Physiological role of ear wax
Ear wax is a yellowish-brown smear-like secretion of glands in the skin of the ear canal. Its function is to protect the eardrum against mechanical damage and to clean the interior of the ear canal of fine particles such as dust. Under physiological conditions the wax in the ear canal slowly dries out and is excreted as small lumps. In some people, the earwax accumulates in excess, causing it to build up, resulting in impaired hearing.
Consequences of excess ear wax
Excessive wax production or lack of hygiene can result in the formation of a so-called wax plug, which blocks the ear canal and impedes the transmission of sound waves deep into the ear. This build-up of ear wax leads to hearing impairment, tinnitus, and over time, even inflammation. Often people become accustomed to hearing less and pay no attention to it. However, the plug tends to swell when exposed to water (e.g. in a swimming pool or while shampooing), and as it swells it cuts off sound, causing an unpleasant sensation of deafness, which will pass after some time.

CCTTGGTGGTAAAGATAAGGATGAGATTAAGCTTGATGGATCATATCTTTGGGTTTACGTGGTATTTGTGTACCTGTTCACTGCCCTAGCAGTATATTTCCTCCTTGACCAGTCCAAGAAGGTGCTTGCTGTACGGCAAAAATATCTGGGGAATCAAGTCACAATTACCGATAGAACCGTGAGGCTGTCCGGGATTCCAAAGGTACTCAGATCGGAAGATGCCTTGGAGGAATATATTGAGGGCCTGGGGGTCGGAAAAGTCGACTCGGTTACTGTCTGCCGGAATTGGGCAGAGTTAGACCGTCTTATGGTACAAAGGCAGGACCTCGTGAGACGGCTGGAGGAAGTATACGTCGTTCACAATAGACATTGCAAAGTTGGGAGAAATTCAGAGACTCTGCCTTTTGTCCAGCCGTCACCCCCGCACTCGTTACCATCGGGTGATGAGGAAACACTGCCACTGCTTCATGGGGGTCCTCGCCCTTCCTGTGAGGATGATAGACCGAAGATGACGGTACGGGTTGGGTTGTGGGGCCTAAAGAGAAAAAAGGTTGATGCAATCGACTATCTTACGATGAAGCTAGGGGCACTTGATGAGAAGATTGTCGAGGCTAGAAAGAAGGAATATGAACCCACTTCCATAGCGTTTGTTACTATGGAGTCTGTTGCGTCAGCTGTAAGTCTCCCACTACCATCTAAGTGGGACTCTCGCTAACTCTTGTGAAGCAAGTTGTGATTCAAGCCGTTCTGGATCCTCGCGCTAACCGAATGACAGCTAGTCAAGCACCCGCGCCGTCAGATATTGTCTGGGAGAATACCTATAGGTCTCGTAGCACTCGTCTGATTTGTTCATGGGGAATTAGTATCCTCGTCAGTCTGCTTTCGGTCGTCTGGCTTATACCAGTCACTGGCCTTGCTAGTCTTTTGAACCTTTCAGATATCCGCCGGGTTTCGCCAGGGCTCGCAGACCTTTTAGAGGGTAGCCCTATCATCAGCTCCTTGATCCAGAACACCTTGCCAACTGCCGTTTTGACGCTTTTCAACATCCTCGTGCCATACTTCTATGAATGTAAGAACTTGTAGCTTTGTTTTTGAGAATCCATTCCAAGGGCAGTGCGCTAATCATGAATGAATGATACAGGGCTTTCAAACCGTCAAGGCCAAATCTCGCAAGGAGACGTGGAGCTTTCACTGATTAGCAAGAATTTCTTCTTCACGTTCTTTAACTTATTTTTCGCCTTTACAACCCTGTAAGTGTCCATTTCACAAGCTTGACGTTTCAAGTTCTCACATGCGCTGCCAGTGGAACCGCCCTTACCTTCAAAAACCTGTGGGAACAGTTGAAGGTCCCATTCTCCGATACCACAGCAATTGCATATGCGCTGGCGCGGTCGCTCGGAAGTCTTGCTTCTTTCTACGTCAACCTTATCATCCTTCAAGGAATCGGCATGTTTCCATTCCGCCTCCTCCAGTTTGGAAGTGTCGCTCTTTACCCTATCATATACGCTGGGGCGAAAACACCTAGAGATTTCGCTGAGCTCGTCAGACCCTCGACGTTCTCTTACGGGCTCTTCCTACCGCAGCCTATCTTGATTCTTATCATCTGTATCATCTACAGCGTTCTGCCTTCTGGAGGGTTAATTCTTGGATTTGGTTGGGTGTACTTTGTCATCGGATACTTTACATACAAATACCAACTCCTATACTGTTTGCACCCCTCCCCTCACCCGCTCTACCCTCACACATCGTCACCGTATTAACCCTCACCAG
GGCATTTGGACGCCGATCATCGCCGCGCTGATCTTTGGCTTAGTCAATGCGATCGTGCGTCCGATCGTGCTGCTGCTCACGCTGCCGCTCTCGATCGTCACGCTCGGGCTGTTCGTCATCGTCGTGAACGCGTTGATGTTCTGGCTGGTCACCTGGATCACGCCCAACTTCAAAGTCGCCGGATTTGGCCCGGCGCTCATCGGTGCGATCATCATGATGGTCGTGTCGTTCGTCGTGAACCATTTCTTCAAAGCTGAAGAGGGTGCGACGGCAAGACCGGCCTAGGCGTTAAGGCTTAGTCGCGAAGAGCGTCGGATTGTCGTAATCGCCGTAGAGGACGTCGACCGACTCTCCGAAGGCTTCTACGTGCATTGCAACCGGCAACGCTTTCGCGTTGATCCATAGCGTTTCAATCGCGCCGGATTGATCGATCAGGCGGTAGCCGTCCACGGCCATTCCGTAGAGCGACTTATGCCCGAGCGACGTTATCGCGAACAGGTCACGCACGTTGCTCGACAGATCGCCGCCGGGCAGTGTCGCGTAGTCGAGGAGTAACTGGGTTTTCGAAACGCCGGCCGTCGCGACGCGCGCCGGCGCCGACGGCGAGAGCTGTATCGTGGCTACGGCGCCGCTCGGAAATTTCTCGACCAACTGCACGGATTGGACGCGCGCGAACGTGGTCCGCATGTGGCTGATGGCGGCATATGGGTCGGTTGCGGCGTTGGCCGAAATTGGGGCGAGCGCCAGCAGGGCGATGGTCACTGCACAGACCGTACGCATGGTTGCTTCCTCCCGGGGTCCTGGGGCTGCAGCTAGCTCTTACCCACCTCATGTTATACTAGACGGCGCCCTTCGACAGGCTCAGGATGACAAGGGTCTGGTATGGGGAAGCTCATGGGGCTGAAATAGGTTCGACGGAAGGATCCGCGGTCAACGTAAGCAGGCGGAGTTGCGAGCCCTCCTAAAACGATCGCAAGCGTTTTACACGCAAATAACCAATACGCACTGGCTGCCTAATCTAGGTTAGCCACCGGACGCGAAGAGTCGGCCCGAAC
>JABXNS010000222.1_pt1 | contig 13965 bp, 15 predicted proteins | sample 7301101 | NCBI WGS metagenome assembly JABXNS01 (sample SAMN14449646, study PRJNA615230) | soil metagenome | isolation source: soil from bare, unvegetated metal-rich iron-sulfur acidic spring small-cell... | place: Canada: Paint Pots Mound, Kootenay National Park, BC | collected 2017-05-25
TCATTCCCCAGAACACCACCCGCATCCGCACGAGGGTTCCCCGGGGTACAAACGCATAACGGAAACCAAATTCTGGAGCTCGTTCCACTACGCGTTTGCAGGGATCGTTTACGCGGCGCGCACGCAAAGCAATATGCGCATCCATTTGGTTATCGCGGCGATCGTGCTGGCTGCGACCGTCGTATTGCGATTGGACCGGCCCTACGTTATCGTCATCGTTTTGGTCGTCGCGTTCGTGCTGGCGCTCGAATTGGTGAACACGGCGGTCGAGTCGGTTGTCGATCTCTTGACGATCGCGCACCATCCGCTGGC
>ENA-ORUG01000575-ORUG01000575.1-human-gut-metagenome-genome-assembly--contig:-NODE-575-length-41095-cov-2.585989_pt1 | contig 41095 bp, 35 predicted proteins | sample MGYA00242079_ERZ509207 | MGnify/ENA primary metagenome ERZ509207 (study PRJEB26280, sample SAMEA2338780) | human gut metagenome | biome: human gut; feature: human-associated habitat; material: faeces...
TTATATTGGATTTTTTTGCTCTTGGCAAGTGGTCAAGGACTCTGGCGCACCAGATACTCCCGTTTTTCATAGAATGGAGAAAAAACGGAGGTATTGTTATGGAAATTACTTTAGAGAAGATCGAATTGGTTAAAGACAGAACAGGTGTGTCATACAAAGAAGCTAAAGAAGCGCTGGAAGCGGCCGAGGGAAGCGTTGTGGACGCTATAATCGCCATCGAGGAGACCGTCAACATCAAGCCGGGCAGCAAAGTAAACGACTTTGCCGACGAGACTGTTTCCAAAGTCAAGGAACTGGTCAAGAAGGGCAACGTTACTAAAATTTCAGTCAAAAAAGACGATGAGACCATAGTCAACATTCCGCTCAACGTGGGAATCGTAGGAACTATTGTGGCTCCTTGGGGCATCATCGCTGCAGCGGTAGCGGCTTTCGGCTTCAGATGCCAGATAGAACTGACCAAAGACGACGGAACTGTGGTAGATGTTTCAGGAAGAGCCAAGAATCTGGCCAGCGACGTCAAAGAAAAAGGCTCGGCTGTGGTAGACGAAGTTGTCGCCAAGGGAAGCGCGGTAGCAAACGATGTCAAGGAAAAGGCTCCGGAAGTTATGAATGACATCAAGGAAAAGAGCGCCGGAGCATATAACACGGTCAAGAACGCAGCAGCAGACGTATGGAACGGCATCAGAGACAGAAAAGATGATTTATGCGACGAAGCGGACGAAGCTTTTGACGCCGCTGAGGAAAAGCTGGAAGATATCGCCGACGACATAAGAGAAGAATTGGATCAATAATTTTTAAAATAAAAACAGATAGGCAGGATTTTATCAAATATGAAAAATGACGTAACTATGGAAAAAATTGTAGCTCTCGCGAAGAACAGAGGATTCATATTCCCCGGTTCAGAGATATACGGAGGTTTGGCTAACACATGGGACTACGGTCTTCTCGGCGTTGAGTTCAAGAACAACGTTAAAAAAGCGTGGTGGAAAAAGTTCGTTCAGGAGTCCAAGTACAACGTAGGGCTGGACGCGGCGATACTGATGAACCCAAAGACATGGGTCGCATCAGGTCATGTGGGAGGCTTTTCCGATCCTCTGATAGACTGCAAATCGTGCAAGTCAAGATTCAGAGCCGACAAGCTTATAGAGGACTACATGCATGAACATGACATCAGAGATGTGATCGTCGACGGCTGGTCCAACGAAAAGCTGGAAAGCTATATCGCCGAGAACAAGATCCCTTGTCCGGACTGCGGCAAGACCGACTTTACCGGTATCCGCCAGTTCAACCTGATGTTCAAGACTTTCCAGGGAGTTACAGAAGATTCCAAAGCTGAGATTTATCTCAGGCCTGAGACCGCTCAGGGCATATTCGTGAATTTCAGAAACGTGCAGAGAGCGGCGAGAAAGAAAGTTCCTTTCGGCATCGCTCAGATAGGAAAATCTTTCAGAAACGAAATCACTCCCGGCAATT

Removing excess earwax in the ear
The first way is to spritz the ear before bed with over-the-counter drops and then place a piece of cotton wool shallowly in the ear. Hearing may temporarily worsen due to the swelling of the ear wax. In the morning, the cotton wool should be browned by the dissolving earwax. These steps should be repeated until the ear wax is completely removed.
A second, quicker way is to rinse out the wax at the ENT office. If you are prone to excessive ear wax secretion, it is a good idea to sprinkle your ears with ear wax prophylactically before going to bed with preparations available at the drugstore.